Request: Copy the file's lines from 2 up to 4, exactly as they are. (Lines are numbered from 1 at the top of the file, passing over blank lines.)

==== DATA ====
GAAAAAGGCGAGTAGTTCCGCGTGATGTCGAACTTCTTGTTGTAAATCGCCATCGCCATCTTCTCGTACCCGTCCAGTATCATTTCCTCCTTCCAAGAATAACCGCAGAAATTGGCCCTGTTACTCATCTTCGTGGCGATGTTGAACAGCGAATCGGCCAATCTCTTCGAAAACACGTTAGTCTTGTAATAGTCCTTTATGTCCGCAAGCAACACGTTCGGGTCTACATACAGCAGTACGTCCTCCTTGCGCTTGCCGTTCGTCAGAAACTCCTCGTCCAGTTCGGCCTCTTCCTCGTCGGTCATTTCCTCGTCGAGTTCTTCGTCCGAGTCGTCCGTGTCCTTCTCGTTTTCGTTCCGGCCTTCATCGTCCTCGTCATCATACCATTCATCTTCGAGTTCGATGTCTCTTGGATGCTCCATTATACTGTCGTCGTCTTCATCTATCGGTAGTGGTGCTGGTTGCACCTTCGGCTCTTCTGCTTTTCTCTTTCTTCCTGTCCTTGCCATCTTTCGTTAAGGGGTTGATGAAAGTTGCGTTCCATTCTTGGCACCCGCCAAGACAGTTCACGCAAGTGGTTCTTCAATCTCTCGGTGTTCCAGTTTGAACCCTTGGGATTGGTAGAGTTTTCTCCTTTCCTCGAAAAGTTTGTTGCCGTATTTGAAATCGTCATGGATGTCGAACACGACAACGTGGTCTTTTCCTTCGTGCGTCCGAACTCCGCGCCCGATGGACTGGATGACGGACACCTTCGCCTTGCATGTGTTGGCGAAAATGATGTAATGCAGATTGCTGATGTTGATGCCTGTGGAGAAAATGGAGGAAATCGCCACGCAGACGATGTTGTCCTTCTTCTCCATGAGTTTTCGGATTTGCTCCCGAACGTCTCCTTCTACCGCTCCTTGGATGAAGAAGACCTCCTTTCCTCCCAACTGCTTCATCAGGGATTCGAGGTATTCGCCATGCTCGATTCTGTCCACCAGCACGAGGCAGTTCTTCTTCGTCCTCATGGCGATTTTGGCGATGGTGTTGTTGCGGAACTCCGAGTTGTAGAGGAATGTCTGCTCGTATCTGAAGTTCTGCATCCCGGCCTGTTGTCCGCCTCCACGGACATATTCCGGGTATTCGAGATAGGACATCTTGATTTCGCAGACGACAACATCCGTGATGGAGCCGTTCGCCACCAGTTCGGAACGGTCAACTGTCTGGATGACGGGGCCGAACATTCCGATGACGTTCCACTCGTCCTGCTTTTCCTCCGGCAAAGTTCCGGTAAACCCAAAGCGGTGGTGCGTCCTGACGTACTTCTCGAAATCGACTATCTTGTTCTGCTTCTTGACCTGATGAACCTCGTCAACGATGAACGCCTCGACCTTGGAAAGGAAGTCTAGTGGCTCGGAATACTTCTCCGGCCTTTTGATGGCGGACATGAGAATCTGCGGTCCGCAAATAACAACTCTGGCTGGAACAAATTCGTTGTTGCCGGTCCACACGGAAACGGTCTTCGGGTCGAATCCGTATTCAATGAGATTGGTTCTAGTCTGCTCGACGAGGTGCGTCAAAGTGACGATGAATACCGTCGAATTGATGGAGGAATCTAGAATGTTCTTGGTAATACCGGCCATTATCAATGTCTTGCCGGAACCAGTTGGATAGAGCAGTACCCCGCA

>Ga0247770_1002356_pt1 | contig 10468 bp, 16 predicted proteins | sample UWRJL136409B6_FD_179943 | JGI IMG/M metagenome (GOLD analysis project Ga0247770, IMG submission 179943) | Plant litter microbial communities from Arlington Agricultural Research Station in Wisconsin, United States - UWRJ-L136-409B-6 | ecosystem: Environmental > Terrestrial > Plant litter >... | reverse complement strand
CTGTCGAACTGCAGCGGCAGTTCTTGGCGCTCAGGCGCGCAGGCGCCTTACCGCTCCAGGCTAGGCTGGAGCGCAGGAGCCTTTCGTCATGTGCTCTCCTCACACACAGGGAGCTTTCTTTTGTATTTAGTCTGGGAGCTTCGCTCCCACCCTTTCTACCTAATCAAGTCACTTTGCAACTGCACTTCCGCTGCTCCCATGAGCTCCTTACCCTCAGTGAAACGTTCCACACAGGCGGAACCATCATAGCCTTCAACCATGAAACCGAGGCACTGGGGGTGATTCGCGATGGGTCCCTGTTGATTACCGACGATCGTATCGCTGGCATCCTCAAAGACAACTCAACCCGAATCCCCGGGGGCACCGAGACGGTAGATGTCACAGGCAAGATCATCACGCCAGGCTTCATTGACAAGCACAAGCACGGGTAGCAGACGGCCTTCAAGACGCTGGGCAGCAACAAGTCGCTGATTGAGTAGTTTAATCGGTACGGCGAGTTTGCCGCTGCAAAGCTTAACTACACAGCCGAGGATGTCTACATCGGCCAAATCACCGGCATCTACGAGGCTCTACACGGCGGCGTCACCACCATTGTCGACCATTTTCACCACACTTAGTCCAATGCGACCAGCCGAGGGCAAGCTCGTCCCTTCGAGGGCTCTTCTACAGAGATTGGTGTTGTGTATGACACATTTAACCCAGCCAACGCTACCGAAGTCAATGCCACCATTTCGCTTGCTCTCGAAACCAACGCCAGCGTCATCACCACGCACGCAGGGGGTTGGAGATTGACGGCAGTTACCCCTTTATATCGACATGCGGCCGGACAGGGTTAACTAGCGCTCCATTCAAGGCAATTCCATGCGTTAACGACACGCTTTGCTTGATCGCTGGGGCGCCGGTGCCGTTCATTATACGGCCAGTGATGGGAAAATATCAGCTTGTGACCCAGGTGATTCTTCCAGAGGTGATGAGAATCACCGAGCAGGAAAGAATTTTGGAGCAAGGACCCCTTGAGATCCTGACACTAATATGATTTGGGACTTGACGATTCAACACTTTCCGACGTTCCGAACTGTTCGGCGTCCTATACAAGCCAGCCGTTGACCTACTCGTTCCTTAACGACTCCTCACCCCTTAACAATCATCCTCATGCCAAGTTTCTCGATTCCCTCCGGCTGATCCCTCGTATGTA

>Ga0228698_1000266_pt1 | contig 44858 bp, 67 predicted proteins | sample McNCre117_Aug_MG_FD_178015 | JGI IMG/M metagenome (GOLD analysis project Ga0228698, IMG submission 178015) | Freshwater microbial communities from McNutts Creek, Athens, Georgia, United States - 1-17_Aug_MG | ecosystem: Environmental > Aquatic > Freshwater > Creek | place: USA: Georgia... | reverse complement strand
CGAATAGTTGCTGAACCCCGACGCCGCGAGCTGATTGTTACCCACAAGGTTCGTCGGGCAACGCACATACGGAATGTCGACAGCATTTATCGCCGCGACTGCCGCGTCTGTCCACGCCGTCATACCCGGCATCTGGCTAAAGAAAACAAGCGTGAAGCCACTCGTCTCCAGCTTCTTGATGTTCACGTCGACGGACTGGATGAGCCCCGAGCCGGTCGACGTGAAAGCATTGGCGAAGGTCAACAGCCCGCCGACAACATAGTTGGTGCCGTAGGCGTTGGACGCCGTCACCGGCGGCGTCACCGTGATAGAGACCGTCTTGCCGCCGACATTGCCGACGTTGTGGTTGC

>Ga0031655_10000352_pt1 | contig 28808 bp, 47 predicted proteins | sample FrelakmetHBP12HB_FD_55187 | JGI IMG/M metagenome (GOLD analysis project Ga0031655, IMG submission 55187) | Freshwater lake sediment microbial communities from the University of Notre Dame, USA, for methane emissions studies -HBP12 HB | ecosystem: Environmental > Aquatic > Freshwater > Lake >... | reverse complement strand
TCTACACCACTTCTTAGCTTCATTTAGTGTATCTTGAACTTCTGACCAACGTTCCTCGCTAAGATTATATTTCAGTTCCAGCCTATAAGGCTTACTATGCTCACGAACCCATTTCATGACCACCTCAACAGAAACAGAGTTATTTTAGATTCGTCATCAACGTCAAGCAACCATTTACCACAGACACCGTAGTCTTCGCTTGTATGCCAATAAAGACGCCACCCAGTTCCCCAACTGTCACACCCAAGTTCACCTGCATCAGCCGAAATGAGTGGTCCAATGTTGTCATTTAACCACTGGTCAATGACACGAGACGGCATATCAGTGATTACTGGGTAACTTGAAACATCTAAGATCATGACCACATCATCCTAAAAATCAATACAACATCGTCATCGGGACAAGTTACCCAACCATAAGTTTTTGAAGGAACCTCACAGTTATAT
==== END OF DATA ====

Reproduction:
>Ga0247770_1002356_pt1 | contig 10468 bp, 16 predicted proteins | sample UWRJL136409B6_FD_179943 | JGI IMG/M metagenome (GOLD analysis project Ga0247770, IMG submission 179943) | Plant litter microbial communities from Arlington Agricultural Research Station in Wisconsin, United States - UWRJ-L136-409B-6 | ecosystem: Environmental > Terrestrial > Plant litter >... | reverse complement strand
CTGTCGAACTGCAGCGGCAGTTCTTGGCGCTCAGGCGCGCAGGCGCCTTACCGCTCCAGGCTAGGCTGGAGCGCAGGAGCCTTTCGTCATGTGCTCTCCTCACACACAGGGAGCTTTCTTTTGTATTTAGTCTGGGAGCTTCGCTCCCACCCTTTCTACCTAATCAAGTCACTTTGCAACTGCACTTCCGCTGCTCCCATGAGCTCCTTACCCTCAGTGAAACGTTCCACACAGGCGGAACCATCATAGCCTTCAACCATGAAACCGAGGCACTGGGGGTGATTCGCGATGGGTCCCTGTTGATTACCGACGATCGTATCGCTGGCATCCTCAAAGACAACTCAACCCGAATCCCCGGGGGCACCGAGACGGTAGATGTCACAGGCAAGATCATCACGCCAGGCTTCATTGACAAGCACAAGCACGGGTAGCAGACGGCCTTCAAGACGCTGGGCAGCAACAAGTCGCTGATTGAGTAGTTTAATCGGTACGGCGAGTTTGCCGCTGCAAAGCTTAACTACACAGCCGAGGATGTCTACATCGGCCAAATCACCGGCATCTACGAGGCTCTACACGGCGGCGTCACCACCATTGTCGACCATTTTCACCACACTTAGTCCAATGCGACCAGCCGAGGGCAAGCTCGTCCCTTCGAGGGCTCTTCTACAGAGATTGGTGTTGTGTATGACACATTTAACCCAGCCAACGCTACCGAAGTCAATGCCACCATTTCGCTTGCTCTCGAAACCAACGCCAGCGTCATCACCACGCACGCAGGGGGTTGGAGATTGACGGCAGTTACCCCTTTATATCGACATGCGGCCGGACAGGGTTAACTAGCGCTCCATTCAAGGCAATTCCATGCGTTAACGACACGCTTTGCTTGATCGCTGGGGCGCCGGTGCCGTTCATTATACGGCCAGTGATGGGAAAATATCAGCTTGTGACCCAGGTGATTCTTCCAGAGGTGATGAGAATCACCGAGCAGGAAAGAATTTTGGAGCAAGGACCCCTTGAGATCCTGACACTAATATGATTTGGGACTTGACGATTCAACACTTTCCGACGTTCCGAACTGTTCGGCGTCCTATACAAGCCAGCCGTTGACCTACTCGTTCCTTAACGACTCCTCACCCCTTAACAATCATCCTCATGCCAAGTTTCTCGATTCCCTCCGGCTGATCCCTCGTATGTA

>Ga0228698_1000266_pt1 | contig 44858 bp, 67 predicted proteins | sample McNCre117_Aug_MG_FD_178015 | JGI IMG/M metagenome (GOLD analysis project Ga0228698, IMG submission 178015) | Freshwater microbial communities from McNutts Creek, Athens, Georgia, United States - 1-17_Aug_MG | ecosystem: Environmental > Aquatic > Freshwater > Creek | place: USA: Georgia... | reverse complement strand